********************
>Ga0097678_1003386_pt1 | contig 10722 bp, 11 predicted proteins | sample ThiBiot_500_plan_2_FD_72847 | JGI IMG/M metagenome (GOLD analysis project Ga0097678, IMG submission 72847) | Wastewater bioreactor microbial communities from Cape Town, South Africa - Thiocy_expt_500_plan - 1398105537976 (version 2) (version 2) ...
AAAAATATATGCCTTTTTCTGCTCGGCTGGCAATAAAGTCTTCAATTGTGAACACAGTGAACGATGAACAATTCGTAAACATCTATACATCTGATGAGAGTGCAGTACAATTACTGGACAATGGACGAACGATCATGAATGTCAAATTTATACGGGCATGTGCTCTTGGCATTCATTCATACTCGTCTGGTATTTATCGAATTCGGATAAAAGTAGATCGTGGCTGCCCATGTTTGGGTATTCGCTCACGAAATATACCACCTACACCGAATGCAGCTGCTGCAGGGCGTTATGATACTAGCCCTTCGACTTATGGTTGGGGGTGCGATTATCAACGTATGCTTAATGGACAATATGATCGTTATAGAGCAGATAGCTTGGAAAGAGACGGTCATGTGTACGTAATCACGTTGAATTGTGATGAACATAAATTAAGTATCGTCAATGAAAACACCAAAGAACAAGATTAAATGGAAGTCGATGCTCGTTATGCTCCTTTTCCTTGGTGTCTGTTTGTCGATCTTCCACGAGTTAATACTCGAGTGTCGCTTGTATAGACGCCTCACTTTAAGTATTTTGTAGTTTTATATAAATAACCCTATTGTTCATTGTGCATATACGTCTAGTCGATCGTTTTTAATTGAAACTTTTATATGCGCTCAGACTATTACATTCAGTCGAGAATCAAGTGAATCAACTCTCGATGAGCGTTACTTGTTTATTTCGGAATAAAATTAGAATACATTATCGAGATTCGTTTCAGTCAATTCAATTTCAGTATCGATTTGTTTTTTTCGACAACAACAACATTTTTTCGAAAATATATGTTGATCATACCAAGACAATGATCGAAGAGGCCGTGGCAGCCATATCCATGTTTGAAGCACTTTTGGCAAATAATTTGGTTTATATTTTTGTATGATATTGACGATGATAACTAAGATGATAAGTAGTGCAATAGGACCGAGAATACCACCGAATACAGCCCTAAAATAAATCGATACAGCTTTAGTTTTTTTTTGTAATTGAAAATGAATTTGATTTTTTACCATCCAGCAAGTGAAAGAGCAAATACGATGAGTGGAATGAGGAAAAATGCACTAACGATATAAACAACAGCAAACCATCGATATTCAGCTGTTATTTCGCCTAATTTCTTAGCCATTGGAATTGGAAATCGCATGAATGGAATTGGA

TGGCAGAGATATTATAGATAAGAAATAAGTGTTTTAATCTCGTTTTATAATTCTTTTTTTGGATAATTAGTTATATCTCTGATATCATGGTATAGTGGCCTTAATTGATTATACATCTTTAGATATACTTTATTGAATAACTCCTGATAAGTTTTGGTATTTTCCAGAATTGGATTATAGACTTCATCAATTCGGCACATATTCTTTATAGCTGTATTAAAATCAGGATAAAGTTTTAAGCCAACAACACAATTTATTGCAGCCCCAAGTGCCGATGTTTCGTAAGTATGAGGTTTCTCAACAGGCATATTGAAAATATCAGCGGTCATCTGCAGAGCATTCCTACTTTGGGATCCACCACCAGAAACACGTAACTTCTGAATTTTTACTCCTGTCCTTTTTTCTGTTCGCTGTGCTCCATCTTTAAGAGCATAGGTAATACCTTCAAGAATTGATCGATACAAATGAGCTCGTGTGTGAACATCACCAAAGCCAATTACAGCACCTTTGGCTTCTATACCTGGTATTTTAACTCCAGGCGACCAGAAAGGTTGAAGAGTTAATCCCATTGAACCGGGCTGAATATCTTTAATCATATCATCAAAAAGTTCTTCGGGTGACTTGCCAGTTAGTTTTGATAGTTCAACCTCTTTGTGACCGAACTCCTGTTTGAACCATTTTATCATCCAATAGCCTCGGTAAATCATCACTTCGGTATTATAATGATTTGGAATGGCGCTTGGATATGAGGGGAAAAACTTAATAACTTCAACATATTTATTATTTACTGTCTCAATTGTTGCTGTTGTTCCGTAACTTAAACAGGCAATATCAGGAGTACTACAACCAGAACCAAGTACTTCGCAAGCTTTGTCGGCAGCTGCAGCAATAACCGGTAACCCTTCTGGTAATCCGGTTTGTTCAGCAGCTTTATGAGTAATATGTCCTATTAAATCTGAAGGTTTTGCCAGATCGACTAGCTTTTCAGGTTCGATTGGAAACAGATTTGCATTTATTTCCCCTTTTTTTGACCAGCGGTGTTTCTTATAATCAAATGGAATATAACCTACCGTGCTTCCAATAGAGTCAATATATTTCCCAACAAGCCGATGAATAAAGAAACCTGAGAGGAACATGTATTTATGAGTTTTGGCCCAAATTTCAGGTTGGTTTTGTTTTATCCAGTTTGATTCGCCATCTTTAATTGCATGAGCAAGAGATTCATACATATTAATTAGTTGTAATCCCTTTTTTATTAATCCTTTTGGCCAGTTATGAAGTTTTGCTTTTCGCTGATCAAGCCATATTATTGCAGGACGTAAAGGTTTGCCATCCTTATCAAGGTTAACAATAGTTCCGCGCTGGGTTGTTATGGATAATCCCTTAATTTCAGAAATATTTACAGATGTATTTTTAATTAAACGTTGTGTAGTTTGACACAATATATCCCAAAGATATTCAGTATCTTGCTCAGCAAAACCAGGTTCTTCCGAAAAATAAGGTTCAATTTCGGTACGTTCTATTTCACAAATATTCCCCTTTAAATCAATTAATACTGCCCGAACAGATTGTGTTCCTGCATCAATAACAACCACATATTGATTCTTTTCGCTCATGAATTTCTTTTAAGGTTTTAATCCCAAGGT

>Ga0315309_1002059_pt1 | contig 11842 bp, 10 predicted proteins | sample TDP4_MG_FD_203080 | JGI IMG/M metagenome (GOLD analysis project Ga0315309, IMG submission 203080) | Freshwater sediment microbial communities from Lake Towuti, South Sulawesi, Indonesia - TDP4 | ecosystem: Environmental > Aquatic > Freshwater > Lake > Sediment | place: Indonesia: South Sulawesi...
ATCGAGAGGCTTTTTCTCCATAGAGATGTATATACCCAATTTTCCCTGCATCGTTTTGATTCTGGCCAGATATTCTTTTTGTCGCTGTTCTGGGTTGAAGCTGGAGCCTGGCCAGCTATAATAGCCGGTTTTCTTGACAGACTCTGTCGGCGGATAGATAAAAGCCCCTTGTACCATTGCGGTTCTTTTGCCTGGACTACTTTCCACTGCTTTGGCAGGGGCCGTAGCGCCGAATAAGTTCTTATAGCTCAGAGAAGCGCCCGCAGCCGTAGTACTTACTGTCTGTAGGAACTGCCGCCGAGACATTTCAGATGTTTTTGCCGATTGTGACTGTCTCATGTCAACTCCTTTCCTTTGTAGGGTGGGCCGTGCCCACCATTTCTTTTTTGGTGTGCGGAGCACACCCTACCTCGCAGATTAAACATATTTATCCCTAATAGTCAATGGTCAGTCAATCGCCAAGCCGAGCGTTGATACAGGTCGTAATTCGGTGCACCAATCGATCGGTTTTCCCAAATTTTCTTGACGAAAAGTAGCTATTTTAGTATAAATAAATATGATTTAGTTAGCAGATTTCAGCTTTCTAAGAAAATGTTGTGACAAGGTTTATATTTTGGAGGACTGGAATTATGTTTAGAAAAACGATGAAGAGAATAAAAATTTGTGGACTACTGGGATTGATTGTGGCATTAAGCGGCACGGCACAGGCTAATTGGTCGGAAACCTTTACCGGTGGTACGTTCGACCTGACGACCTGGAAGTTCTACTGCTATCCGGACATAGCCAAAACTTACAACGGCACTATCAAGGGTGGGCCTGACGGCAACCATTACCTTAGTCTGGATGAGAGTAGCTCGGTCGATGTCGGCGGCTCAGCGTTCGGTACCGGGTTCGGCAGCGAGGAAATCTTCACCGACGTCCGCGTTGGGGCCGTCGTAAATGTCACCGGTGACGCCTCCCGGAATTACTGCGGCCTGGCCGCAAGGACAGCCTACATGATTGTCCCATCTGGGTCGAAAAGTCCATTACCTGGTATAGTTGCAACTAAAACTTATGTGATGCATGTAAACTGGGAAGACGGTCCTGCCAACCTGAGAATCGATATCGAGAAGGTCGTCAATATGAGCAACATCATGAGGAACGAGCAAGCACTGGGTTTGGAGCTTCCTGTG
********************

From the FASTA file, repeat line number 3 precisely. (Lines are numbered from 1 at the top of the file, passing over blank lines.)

TGGCAGAGATATTATAGATAAGAAATAAGTGTTTTAATCTCGTTTTATAATTCTTTTTTTGGATAATTAGTTATATCTCTGATATCATGGTATAGTGGCCTTAATTGATTATACATCTTTAGATATACTTTATTGAATAACTCCTGATAAGTTTTGGTATTTTCCAGAATTGGATTATAGACTTCATCAATTCGGCACATATTCTTTATAGCTGTATTAAAATCAGGATAAAGTTTTAAGCCAACAACACAATTTATTGCAGCCCCAAGTGCCGATGTTTCGTAAGTATGAGGTTTCTCAACAGGCATATTGAAAATATCAGCGGTCATCTGCAGAGCATTCCTACTTTGGGATCCACCACCAGAAACACGTAACTTCTGAATTTTTACTCCTGTCCTTTTTTCTGTTCGCTGTGCTCCATCTTTAAGAGCATAGGTAATACCTTCAAGAATTGATCGATACAAATGAGCTCGTGTGTGAACATCACCAAAGCCAATTACAGCACCTTTGGCTTCTATACCTGGTATTTTAACTCCAGGCGACCAGAAAGGTTGAAGAGTTAATCCCATTGAACCGGGCTGAATATCTTTAATCATATCATCAAAAAGTTCTTCGGGTGACTTGCCAGTTAGTTTTGATAGTTCAACCTCTTTGTGACCGAACTCCTGTTTGAACCATTTTATCATCCAATAGCCTCGGTAAATCATCACTTCGGTATTATAATGATTTGGAATGGCGCTTGGATATGAGGGGAAAAACTTAATAACTTCAACATATTTATTATTTACTGTCTCAATTGTTGCTGTTGTTCCGTAACTTAAACAGGCAATATCAGGAGTACTACAACCAGAACCAAGTACTTCGCAAGCTTTGTCGGCAGCTGCAGCAATAACCGGTAACCCTTCTGGTAATCCGGTTTGTTCAGCAGCTTTATGAGTAATATGTCCTATTAAATCTGAAGGTTTTGCCAGATCGACTAGCTTTTCAGGTTCGATTGGAAACAGATTTGCATTTATTTCCCCTTTTTTTGACCAGCGGTGTTTCTTATAATCAAATGGAATATAACCTACCGTGCTTCCAATAGAGTCAATATATTTCCCAACAAGCCGATGAATAAAGAAACCTGAGAGGAACATGTATTTATGAGTTTTGGCCCAAATTTCAGGTTGGTTTTGTTTTATCCAGTTTGATTCGCCATCTTTAATTGCATGAGCAAGAGATTCATACATATTAATTAGTTGTAATCCCTTTTTTATTAATCCTTTTGGCCAGTTATGAAGTTTTGCTTTTCGCTGATCAAGCCATATTATTGCAGGACGTAAAGGTTTGCCATCCTTATCAAGGTTAACAATAGTTCCGCGCTGGGTTGTTATGGATAATCCCTTAATTTCAGAAATATTTACAGATGTATTTTTAATTAAACGTTGTGTAGTTTGACACAATATATCCCAAAGATATTCAGTATCTTGCTCAGCAAAACCAGGTTCTTCCGAAAAATAAGGTTCAATTTCGGTACGTTCTATTTCACAAATATTCCCCTTTAAATCAATTAATACTGCCCGAACAGATTGTGTTCCTGCATCAATAACAACCACATATTGATTCTTTTCGCTCATGAATTTCTTTTAAGGTTTTAATCCCAAGGT